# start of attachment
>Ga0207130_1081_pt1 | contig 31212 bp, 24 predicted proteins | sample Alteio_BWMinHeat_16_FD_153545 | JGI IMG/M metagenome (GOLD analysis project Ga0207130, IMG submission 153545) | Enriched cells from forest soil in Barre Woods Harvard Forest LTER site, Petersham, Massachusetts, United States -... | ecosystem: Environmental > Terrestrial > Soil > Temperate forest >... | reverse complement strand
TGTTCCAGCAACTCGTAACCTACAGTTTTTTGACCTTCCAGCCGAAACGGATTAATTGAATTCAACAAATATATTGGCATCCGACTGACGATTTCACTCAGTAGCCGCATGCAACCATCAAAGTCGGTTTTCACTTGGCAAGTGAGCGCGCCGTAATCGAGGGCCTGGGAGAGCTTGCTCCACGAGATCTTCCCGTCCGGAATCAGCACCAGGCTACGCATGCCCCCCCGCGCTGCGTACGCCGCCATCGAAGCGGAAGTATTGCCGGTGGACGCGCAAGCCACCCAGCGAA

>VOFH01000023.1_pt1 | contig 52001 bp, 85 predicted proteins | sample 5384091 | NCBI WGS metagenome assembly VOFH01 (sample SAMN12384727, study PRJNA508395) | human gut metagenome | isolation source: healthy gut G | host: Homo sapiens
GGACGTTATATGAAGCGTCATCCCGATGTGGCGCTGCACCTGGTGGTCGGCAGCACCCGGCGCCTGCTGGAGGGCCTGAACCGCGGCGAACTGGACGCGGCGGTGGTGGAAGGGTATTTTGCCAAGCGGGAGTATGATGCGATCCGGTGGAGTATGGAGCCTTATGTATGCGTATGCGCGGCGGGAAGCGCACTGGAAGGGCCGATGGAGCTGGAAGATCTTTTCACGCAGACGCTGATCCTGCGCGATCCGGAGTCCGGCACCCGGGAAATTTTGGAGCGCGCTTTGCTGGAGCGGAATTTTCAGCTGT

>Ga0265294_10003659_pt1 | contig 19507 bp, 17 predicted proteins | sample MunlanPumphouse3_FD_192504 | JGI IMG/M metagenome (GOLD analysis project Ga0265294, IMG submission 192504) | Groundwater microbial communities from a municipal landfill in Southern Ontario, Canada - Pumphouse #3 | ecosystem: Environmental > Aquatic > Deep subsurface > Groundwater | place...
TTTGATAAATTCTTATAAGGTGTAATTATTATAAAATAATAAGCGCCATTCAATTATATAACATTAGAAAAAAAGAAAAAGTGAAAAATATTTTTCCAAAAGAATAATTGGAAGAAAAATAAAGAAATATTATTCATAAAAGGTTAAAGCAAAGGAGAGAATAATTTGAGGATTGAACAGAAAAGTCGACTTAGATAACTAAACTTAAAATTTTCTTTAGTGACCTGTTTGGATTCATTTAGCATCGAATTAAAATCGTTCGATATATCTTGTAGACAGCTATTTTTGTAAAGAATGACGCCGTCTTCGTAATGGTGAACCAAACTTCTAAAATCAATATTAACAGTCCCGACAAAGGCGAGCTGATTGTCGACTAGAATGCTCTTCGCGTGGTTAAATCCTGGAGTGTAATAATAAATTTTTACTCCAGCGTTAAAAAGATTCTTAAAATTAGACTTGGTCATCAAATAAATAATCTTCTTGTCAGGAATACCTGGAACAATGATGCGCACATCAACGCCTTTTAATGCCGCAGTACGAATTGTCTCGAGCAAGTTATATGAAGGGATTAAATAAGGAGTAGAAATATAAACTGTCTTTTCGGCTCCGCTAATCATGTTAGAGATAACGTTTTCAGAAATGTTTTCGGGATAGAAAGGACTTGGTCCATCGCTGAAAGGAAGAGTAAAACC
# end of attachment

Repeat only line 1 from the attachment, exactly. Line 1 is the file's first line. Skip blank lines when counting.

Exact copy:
>Ga0207130_1081_pt1 | contig 31212 bp, 24 predicted proteins | sample Alteio_BWMinHeat_16_FD_153545 | JGI IMG/M metagenome (GOLD analysis project Ga0207130, IMG submission 153545) | Enriched cells from forest soil in Barre Woods Harvard Forest LTER site, Petersham, Massachusetts, United States -... | ecosystem: Environmental > Terrestrial > Soil > Temperate forest >... | reverse complement strand